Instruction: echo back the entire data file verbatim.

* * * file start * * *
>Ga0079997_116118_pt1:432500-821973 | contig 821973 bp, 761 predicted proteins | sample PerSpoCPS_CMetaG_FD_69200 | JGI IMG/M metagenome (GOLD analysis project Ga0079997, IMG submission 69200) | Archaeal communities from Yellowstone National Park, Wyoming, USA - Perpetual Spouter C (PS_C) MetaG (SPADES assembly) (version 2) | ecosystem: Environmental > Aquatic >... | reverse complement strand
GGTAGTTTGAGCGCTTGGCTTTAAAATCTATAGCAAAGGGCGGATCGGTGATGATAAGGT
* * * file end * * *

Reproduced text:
>Ga0079997_116118_pt1:432500-821973 | contig 821973 bp, 761 predicted proteins | sample PerSpoCPS_CMetaG_FD_69200 | JGI IMG/M metagenome (GOLD analysis project Ga0079997, IMG submission 69200) | Archaeal communities from Yellowstone National Park, Wyoming, USA - Perpetual Spouter C (PS_C) MetaG (SPADES assembly) (version 2) | ecosystem: Environmental > Aquatic >... | reverse complement strand
GGTAGTTTGAGCGCTTGGCTTTAAAATCTATAGCAAAGGGCGGATCGGTGATGATAAGGT